It took 20 more minutes to get to the airport exit, and just before the terminal, we saw the Golden Tulip Hotel. We had to stop at a security gate where the guard asked if I had a reservation. I said that I did, and showed it to him. He then opened the gate, and we drove to the front entrance. There, I was greeted by two staff members, don't you know, one of whom ran off with my main luggage. I paid the taxi driver the very reasonable fare plus a small tip.

To get into the hotel, I had to put my luggage through an X-ray machine, and walk through a screening device myself. I though perhaps I'd arrived at the Beirut Hilton by mistake, but, no, I was in what I thought was sleepy old Jordan. The woman at the front desk was ever so pleasant, and found my reservation right away. Yes, she agreed, I'd prepaid via the internet with a booking agency. She asked my flight time the next morning, and recommended a wake-up call at 04:00 with ride to the terminal at 04:30. I agreed. My room was being made up, so she asked me to wait five minutes. The foyer was rather cavernous and nicely decorated without being "over the top".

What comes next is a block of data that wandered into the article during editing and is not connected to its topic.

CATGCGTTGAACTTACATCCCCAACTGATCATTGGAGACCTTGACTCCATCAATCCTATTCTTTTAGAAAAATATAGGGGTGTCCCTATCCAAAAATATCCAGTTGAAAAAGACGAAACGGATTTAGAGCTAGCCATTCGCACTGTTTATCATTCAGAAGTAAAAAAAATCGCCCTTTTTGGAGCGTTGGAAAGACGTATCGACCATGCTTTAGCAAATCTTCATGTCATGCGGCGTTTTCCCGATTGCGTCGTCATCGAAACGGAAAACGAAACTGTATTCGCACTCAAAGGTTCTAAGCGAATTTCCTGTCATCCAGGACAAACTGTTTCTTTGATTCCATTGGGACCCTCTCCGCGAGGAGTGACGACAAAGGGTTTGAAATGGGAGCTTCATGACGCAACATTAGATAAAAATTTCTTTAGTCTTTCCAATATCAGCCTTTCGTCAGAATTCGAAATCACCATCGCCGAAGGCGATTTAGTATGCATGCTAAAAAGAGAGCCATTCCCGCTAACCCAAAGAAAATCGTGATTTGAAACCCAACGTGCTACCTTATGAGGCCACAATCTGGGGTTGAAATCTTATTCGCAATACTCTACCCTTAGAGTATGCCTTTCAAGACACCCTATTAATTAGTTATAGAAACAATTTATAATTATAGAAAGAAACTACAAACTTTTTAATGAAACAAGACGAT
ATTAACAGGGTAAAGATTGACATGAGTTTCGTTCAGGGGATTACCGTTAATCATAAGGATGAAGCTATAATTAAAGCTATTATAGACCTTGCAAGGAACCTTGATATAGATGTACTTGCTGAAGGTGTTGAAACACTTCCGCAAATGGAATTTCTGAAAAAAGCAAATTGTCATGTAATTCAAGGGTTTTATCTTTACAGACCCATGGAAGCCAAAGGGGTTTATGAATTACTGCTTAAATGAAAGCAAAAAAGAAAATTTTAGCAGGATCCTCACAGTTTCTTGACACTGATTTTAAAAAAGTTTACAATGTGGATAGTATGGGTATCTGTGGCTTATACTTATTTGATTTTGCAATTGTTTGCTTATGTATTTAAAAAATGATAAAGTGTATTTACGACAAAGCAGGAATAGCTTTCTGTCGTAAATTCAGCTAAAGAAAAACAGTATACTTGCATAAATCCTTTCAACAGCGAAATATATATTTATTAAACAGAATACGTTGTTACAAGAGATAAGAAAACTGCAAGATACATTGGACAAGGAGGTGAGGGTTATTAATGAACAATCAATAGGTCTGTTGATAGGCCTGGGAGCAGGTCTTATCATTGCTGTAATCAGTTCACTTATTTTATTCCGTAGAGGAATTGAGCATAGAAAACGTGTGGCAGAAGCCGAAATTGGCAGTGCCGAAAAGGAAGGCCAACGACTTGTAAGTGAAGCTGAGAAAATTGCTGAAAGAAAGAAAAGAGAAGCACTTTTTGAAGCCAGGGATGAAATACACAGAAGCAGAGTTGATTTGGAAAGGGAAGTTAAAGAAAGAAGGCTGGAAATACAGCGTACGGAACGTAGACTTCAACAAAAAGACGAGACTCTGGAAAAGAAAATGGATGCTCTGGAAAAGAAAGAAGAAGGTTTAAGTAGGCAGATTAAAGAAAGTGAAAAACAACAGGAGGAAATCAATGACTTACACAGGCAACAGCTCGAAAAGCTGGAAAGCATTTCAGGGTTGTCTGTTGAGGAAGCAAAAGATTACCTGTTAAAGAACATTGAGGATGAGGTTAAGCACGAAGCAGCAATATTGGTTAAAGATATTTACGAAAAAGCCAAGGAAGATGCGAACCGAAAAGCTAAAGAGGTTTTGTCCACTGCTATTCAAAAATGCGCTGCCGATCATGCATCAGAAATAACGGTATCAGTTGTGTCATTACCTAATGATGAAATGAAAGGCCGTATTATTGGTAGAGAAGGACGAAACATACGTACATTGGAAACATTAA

Once my room was ready, the bellman took me to my room and set up my luggage. The room was nice, and had a large bed. I opened the curtains to the warm afternoon sun, but kept the window closed as a cool breeze was blowing. I decided against buying internet time, as there was no need for me to be connected again anytime soon. I set up my computer, and had it play some albums while I played games. Then I read my novel until the sun set.